Thursday, April 06, 2006

Health care Katrina

There were three recorded pandemics in the twentieth century, in 1918, 1957 and 1968. The mildest was 1968. The worst, as all know, was 1918. 1957 was in the middle. Many of us lived through the latter two and don't remember much about them. By numbers and by memory some say they couldn't have been that bad.

That's why a recent story on Bloomberg is so interesting:
In 1957, the University of North Carolina turned a dormitory into a hospital for dozens of students stricken by an Asian flu circling the globe. Eleven years later, Nashville medical centers filled beyond capacity when another worldwide epidemic hit.


David Costello and Paul Glezen have vivid memories of the Asian flu pandemic in 1957, and Vanderbilt's [William] Schaffner easily recalls the 1968 Hong King outbreak.

A fever of 101 wasn't high enough to rate entry into the University of Notre Dame infirmary in 1957, when Costello, then a 19-year-old sophomore, got hit with the Asian flu pandemic.

Sick students lay on hallway cots at the South Bend, Indiana, college as they did in clinics and hospitals throughout that region, said the 69-year-old Costello, now a retired history teacher in Buffalo, New York.

During that same outbreak, the University of North Carolina in Chapel Hill converted a dormitory into a hospital for Asian flu-stricken students, said Paul Glezen, 75, a Baylor University epidemiologist and a public health worker in 1957.

The makeshift Chapel Hill hospital "was just for the students who lived too far away to go home,'' Glezen recalled. "It was only a fraction of the kids who were really ill.''

In 1968, Nashville hospitals that normally had beds to spare were filled to capacity, said Schaffner, who now consults to the U.S. government on flu issues. Schaffner said he caught the flu caring for patients a day after running a dangerous 103-degree fever.

"There was concern that people being admitted were acquiring flu in the hospital,'' he said in a March 10 telephone interview. "Every hospital was full and there were patients waiting in the emergency rooms.'' (Bloomberg)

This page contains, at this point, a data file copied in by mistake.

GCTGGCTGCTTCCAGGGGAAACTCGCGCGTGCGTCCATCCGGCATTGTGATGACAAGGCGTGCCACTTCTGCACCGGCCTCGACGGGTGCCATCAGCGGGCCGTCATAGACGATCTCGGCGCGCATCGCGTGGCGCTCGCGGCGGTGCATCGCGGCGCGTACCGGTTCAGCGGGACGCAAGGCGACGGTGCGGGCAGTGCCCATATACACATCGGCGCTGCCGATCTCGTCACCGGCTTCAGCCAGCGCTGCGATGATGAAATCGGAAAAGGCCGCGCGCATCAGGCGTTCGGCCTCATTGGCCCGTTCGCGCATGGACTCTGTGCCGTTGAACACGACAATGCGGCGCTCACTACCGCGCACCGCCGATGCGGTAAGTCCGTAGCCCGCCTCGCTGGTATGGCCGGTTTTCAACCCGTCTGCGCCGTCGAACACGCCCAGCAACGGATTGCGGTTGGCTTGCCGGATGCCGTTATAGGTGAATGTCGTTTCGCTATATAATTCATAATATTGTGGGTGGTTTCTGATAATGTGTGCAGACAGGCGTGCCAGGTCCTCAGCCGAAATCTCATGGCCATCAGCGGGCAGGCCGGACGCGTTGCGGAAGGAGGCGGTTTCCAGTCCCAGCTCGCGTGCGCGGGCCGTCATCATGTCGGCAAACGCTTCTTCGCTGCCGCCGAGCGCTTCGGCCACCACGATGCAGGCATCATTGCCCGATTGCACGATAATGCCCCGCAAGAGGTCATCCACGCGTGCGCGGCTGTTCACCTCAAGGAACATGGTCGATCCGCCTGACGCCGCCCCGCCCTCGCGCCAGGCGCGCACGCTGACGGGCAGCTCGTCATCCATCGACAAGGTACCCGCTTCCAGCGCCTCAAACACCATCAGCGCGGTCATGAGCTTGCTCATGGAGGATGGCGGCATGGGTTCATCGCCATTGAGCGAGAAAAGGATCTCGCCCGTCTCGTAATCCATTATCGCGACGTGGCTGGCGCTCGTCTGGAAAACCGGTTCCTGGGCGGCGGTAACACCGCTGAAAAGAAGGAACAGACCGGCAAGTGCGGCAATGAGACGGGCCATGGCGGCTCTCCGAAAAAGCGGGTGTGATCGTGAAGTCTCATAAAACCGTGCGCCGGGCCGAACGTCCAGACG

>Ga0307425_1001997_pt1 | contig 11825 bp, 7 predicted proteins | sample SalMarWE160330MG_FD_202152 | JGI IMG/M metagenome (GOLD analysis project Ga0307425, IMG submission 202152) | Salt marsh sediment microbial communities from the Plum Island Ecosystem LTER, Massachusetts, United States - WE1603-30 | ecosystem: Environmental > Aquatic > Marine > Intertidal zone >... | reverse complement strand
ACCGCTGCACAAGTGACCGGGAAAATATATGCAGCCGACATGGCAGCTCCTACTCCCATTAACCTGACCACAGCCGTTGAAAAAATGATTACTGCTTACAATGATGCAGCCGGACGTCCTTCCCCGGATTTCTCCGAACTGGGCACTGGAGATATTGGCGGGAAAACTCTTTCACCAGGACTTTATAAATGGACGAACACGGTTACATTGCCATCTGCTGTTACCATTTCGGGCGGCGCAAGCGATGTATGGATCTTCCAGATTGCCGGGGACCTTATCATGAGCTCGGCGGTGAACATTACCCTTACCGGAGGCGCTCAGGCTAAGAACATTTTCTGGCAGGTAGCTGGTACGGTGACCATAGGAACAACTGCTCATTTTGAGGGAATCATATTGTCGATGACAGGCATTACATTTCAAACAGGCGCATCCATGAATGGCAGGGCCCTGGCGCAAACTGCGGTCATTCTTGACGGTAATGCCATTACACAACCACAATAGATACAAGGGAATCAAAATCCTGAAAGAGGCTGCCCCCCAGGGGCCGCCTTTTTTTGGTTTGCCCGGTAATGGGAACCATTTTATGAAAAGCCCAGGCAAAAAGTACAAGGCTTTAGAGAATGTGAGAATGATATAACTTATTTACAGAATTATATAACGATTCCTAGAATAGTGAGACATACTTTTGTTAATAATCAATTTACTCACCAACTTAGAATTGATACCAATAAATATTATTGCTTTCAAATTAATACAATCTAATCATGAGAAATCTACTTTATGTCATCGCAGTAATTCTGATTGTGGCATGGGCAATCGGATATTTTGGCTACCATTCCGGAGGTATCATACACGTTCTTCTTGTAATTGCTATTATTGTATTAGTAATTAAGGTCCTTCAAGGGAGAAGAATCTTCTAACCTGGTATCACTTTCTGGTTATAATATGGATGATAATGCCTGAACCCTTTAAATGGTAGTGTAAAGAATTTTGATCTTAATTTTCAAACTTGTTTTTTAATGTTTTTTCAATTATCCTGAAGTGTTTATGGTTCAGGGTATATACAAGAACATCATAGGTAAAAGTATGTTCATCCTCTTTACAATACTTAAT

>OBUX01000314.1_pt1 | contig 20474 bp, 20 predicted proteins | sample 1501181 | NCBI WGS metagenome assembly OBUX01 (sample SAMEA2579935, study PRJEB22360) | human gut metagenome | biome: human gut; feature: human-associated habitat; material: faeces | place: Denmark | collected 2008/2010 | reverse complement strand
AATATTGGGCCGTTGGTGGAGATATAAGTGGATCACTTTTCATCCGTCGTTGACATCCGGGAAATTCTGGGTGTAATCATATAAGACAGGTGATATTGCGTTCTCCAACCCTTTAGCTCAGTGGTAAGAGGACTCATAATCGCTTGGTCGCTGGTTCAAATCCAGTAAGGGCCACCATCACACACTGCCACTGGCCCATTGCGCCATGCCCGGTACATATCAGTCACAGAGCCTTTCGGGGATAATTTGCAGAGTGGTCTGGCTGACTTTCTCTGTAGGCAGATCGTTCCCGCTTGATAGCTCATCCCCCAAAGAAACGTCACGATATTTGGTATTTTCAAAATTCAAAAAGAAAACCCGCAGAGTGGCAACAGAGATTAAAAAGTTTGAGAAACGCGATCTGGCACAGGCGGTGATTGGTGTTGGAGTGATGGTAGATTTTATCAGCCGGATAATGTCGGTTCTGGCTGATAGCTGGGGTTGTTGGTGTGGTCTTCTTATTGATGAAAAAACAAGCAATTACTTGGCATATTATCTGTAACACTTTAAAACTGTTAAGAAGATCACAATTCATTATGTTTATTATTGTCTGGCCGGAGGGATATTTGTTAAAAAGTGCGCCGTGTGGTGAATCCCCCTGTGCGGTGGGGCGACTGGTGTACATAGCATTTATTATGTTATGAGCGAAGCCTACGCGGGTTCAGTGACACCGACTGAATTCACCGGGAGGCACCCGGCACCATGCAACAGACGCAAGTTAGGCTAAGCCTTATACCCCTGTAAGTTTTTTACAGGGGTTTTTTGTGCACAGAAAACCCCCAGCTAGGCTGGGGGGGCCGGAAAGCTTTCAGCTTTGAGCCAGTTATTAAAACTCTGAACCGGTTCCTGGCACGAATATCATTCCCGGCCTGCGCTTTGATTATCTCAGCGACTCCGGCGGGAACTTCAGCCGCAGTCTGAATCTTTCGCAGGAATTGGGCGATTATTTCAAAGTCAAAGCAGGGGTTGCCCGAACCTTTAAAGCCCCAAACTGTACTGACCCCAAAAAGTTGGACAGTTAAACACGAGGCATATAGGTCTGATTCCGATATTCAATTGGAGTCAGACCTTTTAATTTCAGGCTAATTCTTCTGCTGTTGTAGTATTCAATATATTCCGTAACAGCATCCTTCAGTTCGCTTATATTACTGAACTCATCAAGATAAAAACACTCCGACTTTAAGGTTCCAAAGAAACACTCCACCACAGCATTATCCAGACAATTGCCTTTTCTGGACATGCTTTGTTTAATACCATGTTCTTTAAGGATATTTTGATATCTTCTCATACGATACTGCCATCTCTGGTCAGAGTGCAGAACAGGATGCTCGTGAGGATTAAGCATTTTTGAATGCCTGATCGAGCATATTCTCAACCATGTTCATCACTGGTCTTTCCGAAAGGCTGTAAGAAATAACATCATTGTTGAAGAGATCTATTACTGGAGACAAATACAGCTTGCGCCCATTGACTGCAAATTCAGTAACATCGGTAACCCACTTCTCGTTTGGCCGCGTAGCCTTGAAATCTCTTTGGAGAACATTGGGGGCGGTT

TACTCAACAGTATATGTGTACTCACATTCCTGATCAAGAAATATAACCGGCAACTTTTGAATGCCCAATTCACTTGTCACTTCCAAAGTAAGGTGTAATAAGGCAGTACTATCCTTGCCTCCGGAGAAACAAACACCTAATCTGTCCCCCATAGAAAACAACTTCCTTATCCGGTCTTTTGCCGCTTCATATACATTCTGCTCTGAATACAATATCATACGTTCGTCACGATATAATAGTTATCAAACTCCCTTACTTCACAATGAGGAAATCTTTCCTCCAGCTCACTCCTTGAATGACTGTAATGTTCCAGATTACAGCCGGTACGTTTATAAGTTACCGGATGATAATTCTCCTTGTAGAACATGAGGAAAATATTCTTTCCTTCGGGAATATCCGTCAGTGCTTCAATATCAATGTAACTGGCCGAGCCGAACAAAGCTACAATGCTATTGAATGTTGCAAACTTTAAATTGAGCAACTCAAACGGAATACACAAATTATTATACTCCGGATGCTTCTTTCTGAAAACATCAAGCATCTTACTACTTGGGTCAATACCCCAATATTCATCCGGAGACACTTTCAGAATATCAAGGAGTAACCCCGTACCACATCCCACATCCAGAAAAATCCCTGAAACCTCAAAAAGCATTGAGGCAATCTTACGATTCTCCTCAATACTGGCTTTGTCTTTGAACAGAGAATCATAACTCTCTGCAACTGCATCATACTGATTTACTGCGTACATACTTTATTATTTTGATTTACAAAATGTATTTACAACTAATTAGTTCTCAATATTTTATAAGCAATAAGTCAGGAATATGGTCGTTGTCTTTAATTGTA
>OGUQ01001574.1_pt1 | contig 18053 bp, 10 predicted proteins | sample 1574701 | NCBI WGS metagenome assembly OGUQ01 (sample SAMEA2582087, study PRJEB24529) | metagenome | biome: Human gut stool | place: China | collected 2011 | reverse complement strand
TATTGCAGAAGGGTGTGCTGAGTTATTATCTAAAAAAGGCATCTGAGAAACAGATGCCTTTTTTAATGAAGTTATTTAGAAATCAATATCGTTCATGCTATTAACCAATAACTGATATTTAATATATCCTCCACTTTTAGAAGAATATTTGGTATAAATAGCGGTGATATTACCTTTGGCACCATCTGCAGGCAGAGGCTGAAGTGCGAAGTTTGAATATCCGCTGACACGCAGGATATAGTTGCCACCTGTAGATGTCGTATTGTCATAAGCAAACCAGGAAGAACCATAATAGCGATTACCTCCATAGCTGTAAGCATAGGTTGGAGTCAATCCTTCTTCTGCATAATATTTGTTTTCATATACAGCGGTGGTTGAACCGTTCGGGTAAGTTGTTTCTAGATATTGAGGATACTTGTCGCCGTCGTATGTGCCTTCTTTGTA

Bear in mind that 1968 was a powderpuff flu pandemic. Our health care system isn't in any better shape not, then in 1968. It may be even more brittle, since the number of staffed hospital beds has been steadily shrinking even as the population has been increasing.
Emergency care in the U.S. is "like a house of cards,'' [Andrew Bern, who founded the American College of Emergency Physicians' disaster medicine section] said, "waiting for a big wind to collapse it.''

Visits to U.S. hospital emergency rooms rose 26 percent to 114 million in the 10 years ending in 2003 as the population increased, he said. During the same period the number of emergency rooms fell 14 percent due to cost-cutting by medical centers, said David Seaberg, a director with the Physicians' College, in Feb. 8 testimony before the House Committee on Homeland Security.
You can call this fear mongering about bird flu if you want. But what it says is that the US health care system and its public health infrastructure is a hollow shell. The claim we have the best medical care in the world is a falsehood, not borne out by any statistic. If we stress this system, even a little bit, we will see the curtain ripped away and what it will reveal won't be pretty.

You don't have to have a 1918 strength bug but for an influenza pandemic to be a health care Katrina. And you won't have to live in New Orleans to feel its full force.